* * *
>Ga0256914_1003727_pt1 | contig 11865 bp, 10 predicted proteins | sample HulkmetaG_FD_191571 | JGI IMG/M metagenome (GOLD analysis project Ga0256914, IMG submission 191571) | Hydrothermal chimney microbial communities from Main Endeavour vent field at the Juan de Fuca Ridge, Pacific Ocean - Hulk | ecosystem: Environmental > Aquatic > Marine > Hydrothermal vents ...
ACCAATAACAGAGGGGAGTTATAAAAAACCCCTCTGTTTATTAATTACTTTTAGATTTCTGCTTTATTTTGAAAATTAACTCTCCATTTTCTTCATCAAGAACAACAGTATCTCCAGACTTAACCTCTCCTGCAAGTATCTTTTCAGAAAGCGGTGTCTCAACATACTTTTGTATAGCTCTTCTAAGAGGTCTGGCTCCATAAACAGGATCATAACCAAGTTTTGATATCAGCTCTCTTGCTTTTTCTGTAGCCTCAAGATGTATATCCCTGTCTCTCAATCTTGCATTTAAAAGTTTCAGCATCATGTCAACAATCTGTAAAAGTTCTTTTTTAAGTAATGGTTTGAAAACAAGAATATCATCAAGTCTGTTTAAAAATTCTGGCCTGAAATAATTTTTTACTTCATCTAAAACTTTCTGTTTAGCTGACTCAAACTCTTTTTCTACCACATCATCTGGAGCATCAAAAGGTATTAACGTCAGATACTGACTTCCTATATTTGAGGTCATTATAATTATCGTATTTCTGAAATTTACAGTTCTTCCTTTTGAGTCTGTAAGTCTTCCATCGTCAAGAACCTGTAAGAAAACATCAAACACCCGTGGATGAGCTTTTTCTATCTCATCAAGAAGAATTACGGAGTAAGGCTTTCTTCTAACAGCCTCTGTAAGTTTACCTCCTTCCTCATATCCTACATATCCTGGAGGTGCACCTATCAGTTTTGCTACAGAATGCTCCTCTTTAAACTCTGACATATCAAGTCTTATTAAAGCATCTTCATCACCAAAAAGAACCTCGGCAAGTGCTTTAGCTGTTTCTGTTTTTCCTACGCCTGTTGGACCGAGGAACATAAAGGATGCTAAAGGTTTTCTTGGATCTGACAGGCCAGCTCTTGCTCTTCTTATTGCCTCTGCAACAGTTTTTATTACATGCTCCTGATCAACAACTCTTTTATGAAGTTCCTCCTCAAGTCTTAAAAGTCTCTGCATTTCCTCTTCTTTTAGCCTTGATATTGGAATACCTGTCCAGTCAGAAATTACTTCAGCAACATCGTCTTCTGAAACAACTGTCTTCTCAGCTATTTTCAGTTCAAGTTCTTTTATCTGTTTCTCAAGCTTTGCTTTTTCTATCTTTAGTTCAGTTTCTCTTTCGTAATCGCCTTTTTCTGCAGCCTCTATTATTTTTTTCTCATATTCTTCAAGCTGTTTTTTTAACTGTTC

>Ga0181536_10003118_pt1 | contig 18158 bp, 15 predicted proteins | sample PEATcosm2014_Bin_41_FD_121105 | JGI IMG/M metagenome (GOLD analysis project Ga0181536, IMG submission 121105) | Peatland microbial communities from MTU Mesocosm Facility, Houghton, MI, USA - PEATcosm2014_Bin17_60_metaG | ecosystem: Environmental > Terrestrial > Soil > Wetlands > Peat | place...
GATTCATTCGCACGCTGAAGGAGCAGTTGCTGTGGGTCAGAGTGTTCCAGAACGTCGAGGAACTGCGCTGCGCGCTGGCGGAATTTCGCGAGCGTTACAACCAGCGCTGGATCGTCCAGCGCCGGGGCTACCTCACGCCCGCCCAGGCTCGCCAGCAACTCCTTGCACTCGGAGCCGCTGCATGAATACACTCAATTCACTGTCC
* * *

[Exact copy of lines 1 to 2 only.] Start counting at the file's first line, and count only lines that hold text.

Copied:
>Ga0256914_1003727_pt1 | contig 11865 bp, 10 predicted proteins | sample HulkmetaG_FD_191571 | JGI IMG/M metagenome (GOLD analysis project Ga0256914, IMG submission 191571) | Hydrothermal chimney microbial communities from Main Endeavour vent field at the Juan de Fuca Ridge, Pacific Ocean - Hulk | ecosystem: Environmental > Aquatic > Marine > Hydrothermal vents ...
ACCAATAACAGAGGGGAGTTATAAAAAACCCCTCTGTTTATTAATTACTTTTAGATTTCTGCTTTATTTTGAAAATTAACTCTCCATTTTCTTCATCAAGAACAACAGTATCTCCAGACTTAACCTCTCCTGCAAGTATCTTTTCAGAAAGCGGTGTCTCAACATACTTTTGTATAGCTCTTCTAAGAGGTCTGGCTCCATAAACAGGATCATAACCAAGTTTTGATATCAGCTCTCTTGCTTTTTCTGTAGCCTCAAGATGTATATCCCTGTCTCTCAATCTTGCATTTAAAAGTTTCAGCATCATGTCAACAATCTGTAAAAGTTCTTTTTTAAGTAATGGTTTGAAAACAAGAATATCATCAAGTCTGTTTAAAAATTCTGGCCTGAAATAATTTTTTACTTCATCTAAAACTTTCTGTTTAGCTGACTCAAACTCTTTTTCTACCACATCATCTGGAGCATCAAAAGGTATTAACGTCAGATACTGACTTCCTATATTTGAGGTCATTATAATTATCGTATTTCTGAAATTTACAGTTCTTCCTTTTGAGTCTGTAAGTCTTCCATCGTCAAGAACCTGTAAGAAAACATCAAACACCCGTGGATGAGCTTTTTCTATCTCATCAAGAAGAATTACGGAGTAAGGCTTTCTTCTAACAGCCTCTGTAAGTTTACCTCCTTCCTCATATCCTACATATCCTGGAGGTGCACCTATCAGTTTTGCTACAGAATGCTCCTCTTTAAACTCTGACATATCAAGTCTTATTAAAGCATCTTCATCACCAAAAAGAACCTCGGCAAGTGCTTTAGCTGTTTCTGTTTTTCCTACGCCTGTTGGACCGAGGAACATAAAGGATGCTAAAGGTTTTCTTGGATCTGACAGGCCAGCTCTTGCTCTTCTTATTGCCTCTGCAACAGTTTTTATTACATGCTCCTGATCAACAACTCTTTTATGAAGTTCCTCCTCAAGTCTTAAAAGTCTCTGCATTTCCTCTTCTTTTAGCCTTGATATTGGAATACCTGTCCAGTCAGAAATTACTTCAGCAACATCGTCTTCTGAAACAACTGTCTTCTCAGCTATTTTCAGTTCAAGTTCTTTTATCTGTTTCTCAAGCTTTGCTTTTTCTATCTTTAGTTCAGTTTCTCTTTCGTAATCGCCTTTTTCTGCAGCCTCTATTATTTTTTTCTCATATTCTTCAAGCTGTTTTTTTAACTGTTC